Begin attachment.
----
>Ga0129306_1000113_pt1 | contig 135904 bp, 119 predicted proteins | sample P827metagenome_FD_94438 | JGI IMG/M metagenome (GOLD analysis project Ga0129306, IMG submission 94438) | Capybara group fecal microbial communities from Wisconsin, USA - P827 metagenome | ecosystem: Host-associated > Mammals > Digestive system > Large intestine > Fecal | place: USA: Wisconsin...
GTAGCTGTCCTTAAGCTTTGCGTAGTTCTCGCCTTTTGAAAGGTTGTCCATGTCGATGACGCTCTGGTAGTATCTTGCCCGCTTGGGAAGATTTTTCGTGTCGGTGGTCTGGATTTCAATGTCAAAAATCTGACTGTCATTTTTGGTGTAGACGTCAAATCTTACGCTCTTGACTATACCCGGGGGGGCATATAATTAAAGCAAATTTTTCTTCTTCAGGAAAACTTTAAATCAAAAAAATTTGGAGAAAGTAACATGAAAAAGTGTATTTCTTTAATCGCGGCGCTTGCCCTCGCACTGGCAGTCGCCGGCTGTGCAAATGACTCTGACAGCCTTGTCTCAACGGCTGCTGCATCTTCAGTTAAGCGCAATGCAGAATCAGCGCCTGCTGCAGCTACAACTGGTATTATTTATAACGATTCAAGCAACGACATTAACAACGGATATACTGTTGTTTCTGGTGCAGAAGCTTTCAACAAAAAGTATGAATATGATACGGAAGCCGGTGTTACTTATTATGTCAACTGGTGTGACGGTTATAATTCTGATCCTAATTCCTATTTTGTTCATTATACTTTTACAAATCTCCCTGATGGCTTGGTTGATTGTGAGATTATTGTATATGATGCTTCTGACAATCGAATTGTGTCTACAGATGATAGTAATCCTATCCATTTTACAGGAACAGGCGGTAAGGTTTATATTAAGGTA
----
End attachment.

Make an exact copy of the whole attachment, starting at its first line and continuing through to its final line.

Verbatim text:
>Ga0129306_1000113_pt1 | contig 135904 bp, 119 predicted proteins | sample P827metagenome_FD_94438 | JGI IMG/M metagenome (GOLD analysis project Ga0129306, IMG submission 94438) | Capybara group fecal microbial communities from Wisconsin, USA - P827 metagenome | ecosystem: Host-associated > Mammals > Digestive system > Large intestine > Fecal | place: USA: Wisconsin...
GTAGCTGTCCTTAAGCTTTGCGTAGTTCTCGCCTTTTGAAAGGTTGTCCATGTCGATGACGCTCTGGTAGTATCTTGCCCGCTTGGGAAGATTTTTCGTGTCGGTGGTCTGGATTTCAATGTCAAAAATCTGACTGTCATTTTTGGTGTAGACGTCAAATCTTACGCTCTTGACTATACCCGGGGGGGCATATAATTAAAGCAAATTTTTCTTCTTCAGGAAAACTTTAAATCAAAAAAATTTGGAGAAAGTAACATGAAAAAGTGTATTTCTTTAATCGCGGCGCTTGCCCTCGCACTGGCAGTCGCCGGCTGTGCAAATGACTCTGACAGCCTTGTCTCAACGGCTGCTGCATCTTCAGTTAAGCGCAATGCAGAATCAGCGCCTGCTGCAGCTACAACTGGTATTATTTATAACGATTCAAGCAACGACATTAACAACGGATATACTGTTGTTTCTGGTGCAGAAGCTTTCAACAAAAAGTATGAATATGATACGGAAGCCGGTGTTACTTATTATGTCAACTGGTGTGACGGTTATAATTCTGATCCTAATTCCTATTTTGTTCATTATACTTTTACAAATCTCCCTGATGGCTTGGTTGATTGTGAGATTATTGTATATGATGCTTCTGACAATCGAATTGTGTCTACAGATGATAGTAATCCTATCCATTTTACAGGAACAGGCGGTAAGGTTTATATTAAGGTA